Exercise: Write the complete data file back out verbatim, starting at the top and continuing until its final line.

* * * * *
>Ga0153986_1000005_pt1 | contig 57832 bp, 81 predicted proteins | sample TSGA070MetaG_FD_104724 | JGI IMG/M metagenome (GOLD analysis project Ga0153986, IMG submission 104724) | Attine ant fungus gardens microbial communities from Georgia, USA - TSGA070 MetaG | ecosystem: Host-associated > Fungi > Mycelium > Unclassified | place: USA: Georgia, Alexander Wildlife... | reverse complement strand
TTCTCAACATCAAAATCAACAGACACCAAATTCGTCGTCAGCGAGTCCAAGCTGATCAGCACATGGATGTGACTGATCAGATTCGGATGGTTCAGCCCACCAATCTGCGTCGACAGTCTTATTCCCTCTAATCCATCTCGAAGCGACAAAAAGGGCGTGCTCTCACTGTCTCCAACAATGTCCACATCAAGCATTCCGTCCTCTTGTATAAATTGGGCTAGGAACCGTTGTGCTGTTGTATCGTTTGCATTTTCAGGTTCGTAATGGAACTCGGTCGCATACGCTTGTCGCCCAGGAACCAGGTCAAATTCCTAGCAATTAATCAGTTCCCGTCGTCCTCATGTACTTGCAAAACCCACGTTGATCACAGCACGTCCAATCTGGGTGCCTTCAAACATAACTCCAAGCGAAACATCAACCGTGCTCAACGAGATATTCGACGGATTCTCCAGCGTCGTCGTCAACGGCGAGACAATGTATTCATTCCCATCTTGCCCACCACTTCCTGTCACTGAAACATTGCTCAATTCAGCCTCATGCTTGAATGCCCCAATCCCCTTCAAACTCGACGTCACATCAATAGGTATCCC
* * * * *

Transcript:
>Ga0153986_1000005_pt1 | contig 57832 bp, 81 predicted proteins | sample TSGA070MetaG_FD_104724 | JGI IMG/M metagenome (GOLD analysis project Ga0153986, IMG submission 104724) | Attine ant fungus gardens microbial communities from Georgia, USA - TSGA070 MetaG | ecosystem: Host-associated > Fungi > Mycelium > Unclassified | place: USA: Georgia, Alexander Wildlife... | reverse complement strand
TTCTCAACATCAAAATCAACAGACACCAAATTCGTCGTCAGCGAGTCCAAGCTGATCAGCACATGGATGTGACTGATCAGATTCGGATGGTTCAGCCCACCAATCTGCGTCGACAGTCTTATTCCCTCTAATCCATCTCGAAGCGACAAAAAGGGCGTGCTCTCACTGTCTCCAACAATGTCCACATCAAGCATTCCGTCCTCTTGTATAAATTGGGCTAGGAACCGTTGTGCTGTTGTATCGTTTGCATTTTCAGGTTCGTAATGGAACTCGGTCGCATACGCTTGTCGCCCAGGAACCAGGTCAAATTCCTAGCAATTAATCAGTTCCCGTCGTCCTCATGTACTTGCAAAACCCACGTTGATCACAGCACGTCCAATCTGGGTGCCTTCAAACATAACTCCAAGCGAAACATCAACCGTGCTCAACGAGATATTCGACGGATTCTCCAGCGTCGTCGTCAACGGCGAGACAATGTATTCATTCCCATCTTGCCCACCACTTCCTGTCACTGAAACATTGCTCAATTCAGCCTCATGCTTGAATGCCCCAATCCCCTTCAAACTCGACGTCACATCAATAGGTATCCC